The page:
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Don't let the rain dampen your tent-camping spirit
Locals and visitors alike love Western Washington for its rivers, forests, lakes and… rain.
OK, most people don't love the rain. But, with a hearty spirit, the right gear and a little prep work, the state's famous precipitation doesn't have to ruin your camping vacation.
First off, you don't have to actually camp to enjoy a rainy night out! Several Washington state parks offer cabins, yurts and vacation homes - guaranteed keep you cozy and dry in all weather. RVers also have the right idea by bringing their own roof and heat.
But let's say you're all fired up for tenting it! Staying dry isthe ultimate goal. Ditto for staying warm. Even with your car 10 feet away, you can still get hypothermic, or at least cold and miserable.
Here are some pro tips for putting down stakes:
Once in your tent, open the vents to prevent condensation. This may seem counterintuitive, but trust us. Rain outside the tent is much better than moisture inside!
Place the tent footprint or tarp inside (not under) your tent to keep ground moisture at bay.
Pitch your tent in a flat or rounded spot, not in a divot or concave area. Otherwise, you could wake up in a puddle.
String tarps between trees, or use weighted, free-standing canopies for extra shelter. This adds a living room and kitchen to your site. (Rangers recommend webbing over rope when hanging tarps between trees.)
Place overhead tarps or canopies seven to eight feet above the fire pit when making a campfire. Your lungs will thank you.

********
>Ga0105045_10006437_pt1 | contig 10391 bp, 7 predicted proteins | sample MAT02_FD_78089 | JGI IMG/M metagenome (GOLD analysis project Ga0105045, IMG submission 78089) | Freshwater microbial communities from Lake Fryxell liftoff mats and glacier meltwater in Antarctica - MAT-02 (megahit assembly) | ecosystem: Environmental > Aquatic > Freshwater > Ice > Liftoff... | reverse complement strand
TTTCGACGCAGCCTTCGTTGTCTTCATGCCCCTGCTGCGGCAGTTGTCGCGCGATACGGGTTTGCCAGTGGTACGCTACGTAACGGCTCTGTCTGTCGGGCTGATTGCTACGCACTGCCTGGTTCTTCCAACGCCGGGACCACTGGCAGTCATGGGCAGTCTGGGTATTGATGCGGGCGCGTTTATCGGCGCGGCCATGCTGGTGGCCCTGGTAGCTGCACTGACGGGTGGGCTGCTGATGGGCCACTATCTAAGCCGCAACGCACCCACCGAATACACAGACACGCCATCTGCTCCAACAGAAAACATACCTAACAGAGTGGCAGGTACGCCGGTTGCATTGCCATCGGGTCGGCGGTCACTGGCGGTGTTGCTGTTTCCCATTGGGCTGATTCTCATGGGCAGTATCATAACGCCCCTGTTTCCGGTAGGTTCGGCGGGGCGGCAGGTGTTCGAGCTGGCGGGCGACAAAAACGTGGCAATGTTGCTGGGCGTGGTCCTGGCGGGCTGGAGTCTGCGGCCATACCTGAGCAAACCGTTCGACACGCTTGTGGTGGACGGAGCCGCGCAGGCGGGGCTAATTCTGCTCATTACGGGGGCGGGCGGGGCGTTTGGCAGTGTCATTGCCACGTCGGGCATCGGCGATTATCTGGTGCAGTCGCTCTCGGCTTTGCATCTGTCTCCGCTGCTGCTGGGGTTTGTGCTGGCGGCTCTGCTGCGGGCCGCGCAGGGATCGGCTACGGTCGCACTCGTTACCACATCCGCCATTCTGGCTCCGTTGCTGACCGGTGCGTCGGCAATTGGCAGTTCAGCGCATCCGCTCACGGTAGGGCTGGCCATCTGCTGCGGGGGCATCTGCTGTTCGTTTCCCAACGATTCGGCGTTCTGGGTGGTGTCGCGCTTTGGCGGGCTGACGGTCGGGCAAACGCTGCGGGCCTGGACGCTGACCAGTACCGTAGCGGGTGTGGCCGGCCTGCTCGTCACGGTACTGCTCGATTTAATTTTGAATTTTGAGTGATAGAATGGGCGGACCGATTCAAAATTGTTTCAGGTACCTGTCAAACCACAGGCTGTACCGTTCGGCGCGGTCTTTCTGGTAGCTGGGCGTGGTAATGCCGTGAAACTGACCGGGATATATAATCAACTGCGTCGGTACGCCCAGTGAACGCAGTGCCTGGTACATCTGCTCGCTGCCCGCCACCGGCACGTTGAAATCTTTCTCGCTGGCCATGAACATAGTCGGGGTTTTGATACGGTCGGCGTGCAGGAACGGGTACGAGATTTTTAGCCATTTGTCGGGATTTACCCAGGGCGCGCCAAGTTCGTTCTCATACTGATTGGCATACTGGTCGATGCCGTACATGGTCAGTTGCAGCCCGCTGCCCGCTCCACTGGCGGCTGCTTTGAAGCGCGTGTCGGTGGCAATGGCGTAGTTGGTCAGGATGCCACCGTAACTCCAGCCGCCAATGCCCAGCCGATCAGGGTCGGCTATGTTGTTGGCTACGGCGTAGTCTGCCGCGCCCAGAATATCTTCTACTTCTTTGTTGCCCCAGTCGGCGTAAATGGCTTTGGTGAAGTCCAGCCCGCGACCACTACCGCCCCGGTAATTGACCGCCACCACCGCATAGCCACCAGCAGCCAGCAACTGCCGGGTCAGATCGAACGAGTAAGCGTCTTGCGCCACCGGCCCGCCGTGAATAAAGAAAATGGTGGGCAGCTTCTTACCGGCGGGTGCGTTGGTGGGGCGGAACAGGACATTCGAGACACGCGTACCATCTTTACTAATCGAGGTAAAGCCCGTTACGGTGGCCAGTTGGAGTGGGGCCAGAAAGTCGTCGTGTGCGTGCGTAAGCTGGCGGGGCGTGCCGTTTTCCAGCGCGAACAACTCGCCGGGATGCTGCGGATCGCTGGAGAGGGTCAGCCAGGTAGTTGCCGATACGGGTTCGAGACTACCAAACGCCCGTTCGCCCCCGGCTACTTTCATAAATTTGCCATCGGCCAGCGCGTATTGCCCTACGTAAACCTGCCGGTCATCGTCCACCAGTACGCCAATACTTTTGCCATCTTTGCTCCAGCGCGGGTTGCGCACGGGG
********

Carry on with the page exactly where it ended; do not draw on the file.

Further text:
Find out whether the park has kitchen shelters, and whether those shelters have fireplaces. You may still get a campfire, even if's too wet to start one at your site.
Check with the park about heated bathrooms, hot showers and electricity for blow drying hair. Having wet hair overnight is no fun in November – and we're not talking frizz or bedhead!
Unlike backpacking, car camping means you can bring all your gear! These are a few items Western Washingtonians swear by for rain camping success:
Rolls of trash bags
Multiple sets of layered non-cotton clothing, waterproof rain jackets and pants. (Gortex is the bomb, and wool base layers stay warmish when wet.)
Synthetic sleeping bags and puffy jackets. Cotton and down are toasty when dry, but useless when wet.
Extra socks, mittens and shoes.
Headlamp/flashlight, extra batteries, games, books and downloaded entertainment. When it gets dark at 4:30, you'll want a few evening activities!
Duct tape and dryer lint soaked in Vaseline - two all-weather fire starters.
Hand/foot warmers and adhesive heating pads.
And remember that blow dryer if the bathroom has electricity!
Sign up for alerts
Even the toughest park has limits, and sometimes campgrounds close due to flooding or downed trees after storms. Sign up for park alerts, check for updates and make sure your camping spot is open!
Some wild and wooly wet weather parks we recommend:
Grayland Beach – Snuggle up in a yurt, your RV or a sturdy tent at this beach park south of Aberdeen, and watch storm clouds roll in off the ocean!
Bogachiel– They don't call it the Olympic Peninsula rainforest for nothing! Set up your tent tarp or canopy, and take in the fairy forest of mosses, lichen, mushrooms and big trees.
Ike-Kinswa – Set in a lowland rainforest near US12, 20 miles east of I-5, Ike Kinswa gives you the option to tent camp or pile your whole crew into one of the park's reservable heated cabins.
Millersylvania – A campground and picnic shelters in a stand of old-growth near Olympia makes this the perfect place for a rain gear shakedown.